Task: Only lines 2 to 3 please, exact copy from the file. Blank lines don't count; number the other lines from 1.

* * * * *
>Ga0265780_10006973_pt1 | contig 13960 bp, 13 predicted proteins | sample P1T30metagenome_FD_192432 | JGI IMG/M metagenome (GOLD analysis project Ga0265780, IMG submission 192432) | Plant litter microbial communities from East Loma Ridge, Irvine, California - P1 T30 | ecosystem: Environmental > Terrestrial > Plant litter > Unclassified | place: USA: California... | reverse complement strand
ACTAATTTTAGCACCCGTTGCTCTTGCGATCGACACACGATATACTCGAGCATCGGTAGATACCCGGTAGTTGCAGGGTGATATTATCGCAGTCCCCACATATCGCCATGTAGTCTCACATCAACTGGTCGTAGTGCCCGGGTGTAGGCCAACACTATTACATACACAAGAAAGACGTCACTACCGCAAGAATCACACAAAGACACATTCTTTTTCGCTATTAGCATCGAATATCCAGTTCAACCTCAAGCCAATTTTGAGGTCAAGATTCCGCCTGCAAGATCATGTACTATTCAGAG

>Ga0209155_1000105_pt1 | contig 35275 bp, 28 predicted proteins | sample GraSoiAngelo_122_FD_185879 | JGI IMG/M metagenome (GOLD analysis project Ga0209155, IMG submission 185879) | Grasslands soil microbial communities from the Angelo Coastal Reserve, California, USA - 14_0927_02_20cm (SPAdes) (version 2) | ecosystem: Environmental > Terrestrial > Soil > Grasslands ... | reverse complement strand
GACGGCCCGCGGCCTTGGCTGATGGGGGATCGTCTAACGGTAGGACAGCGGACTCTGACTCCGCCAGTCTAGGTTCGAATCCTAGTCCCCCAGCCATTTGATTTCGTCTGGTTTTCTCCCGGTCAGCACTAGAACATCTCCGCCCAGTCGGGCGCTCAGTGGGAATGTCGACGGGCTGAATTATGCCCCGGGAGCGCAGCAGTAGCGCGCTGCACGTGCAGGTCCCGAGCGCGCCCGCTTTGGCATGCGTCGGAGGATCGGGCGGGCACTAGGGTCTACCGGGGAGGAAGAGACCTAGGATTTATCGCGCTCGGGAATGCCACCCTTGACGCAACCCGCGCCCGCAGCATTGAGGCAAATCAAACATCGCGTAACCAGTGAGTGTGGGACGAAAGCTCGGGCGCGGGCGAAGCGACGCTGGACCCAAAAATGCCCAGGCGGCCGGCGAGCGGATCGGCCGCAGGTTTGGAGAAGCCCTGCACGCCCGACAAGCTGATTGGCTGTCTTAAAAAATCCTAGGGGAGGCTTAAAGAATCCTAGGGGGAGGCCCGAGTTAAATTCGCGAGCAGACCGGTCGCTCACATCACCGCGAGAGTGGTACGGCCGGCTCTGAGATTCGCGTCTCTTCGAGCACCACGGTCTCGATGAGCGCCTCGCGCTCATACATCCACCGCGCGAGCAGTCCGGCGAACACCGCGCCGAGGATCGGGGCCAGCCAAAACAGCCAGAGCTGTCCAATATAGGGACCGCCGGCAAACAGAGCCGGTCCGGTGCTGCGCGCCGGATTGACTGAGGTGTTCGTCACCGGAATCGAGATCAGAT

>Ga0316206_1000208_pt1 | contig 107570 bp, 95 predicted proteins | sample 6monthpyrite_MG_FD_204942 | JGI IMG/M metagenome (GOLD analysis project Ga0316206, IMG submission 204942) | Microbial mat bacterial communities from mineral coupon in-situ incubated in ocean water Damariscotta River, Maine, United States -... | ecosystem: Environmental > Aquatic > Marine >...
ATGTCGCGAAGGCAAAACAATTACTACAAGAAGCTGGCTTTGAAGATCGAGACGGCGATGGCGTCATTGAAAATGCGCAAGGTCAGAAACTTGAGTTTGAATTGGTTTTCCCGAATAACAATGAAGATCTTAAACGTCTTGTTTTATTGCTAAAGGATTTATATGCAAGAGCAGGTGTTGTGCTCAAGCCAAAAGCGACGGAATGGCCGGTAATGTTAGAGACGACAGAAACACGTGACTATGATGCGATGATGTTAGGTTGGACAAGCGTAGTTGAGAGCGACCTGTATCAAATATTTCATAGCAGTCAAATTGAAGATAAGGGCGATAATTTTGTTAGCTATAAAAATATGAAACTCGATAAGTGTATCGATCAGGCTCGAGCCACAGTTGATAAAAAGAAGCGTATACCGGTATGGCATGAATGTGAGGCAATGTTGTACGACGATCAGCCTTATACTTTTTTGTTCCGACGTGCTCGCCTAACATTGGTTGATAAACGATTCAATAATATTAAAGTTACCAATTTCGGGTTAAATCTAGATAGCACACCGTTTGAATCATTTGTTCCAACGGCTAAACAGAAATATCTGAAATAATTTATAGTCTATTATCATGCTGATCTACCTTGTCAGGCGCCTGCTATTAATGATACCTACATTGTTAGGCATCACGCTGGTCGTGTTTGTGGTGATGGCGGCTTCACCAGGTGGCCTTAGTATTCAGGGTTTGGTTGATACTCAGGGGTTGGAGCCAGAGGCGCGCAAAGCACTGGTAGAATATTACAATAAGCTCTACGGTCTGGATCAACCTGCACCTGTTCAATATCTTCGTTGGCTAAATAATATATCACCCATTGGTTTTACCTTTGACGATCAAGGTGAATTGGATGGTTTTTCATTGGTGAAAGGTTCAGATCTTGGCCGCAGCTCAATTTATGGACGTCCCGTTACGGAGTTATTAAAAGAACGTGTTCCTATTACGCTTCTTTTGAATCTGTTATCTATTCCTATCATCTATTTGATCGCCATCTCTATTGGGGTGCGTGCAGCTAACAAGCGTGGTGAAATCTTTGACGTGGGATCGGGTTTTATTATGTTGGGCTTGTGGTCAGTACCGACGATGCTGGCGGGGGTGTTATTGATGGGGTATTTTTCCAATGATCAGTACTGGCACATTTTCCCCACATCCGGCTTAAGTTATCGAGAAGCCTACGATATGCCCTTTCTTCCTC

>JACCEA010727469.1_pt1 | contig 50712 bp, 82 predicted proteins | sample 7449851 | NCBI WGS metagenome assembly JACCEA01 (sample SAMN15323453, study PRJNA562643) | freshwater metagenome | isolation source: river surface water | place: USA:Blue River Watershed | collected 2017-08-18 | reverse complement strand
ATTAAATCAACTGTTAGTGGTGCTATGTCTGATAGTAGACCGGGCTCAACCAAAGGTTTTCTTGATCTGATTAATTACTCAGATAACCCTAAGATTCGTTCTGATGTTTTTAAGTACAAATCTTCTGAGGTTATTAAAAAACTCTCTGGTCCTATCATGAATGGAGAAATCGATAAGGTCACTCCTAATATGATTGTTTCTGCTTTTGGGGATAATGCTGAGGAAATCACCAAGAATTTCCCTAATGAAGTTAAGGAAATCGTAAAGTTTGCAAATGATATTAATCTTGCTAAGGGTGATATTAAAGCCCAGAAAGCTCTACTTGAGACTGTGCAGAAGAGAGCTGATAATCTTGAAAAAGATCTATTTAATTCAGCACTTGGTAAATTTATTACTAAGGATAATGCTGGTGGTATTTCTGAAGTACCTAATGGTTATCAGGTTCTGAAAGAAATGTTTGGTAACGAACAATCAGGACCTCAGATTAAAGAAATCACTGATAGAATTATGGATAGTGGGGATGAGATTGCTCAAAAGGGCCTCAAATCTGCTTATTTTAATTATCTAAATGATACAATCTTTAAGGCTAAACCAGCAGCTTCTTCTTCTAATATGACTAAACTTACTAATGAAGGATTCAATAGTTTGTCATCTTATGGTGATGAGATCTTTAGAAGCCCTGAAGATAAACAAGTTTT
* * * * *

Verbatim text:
ACTAATTTTAGCACCCGTTGCTCTTGCGATCGACACACGATATACTCGAGCATCGGTAGATACCCGGTAGTTGCAGGGTGATATTATCGCAGTCCCCACATATCGCCATGTAGTCTCACATCAACTGGTCGTAGTGCCCGGGTGTAGGCCAACACTATTACATACACAAGAAAGACGTCACTACCGCAAGAATCACACAAAGACACATTCTTTTTCGCTATTAGCATCGAATATCCAGTTCAACCTCAAGCCAATTTTGAGGTCAAGATTCCGCCTGCAAGATCATGTACTATTCAGAG

>Ga0209155_1000105_pt1 | contig 35275 bp, 28 predicted proteins | sample GraSoiAngelo_122_FD_185879 | JGI IMG/M metagenome (GOLD analysis project Ga0209155, IMG submission 185879) | Grasslands soil microbial communities from the Angelo Coastal Reserve, California, USA - 14_0927_02_20cm (SPAdes) (version 2) | ecosystem: Environmental > Terrestrial > Soil > Grasslands ... | reverse complement strand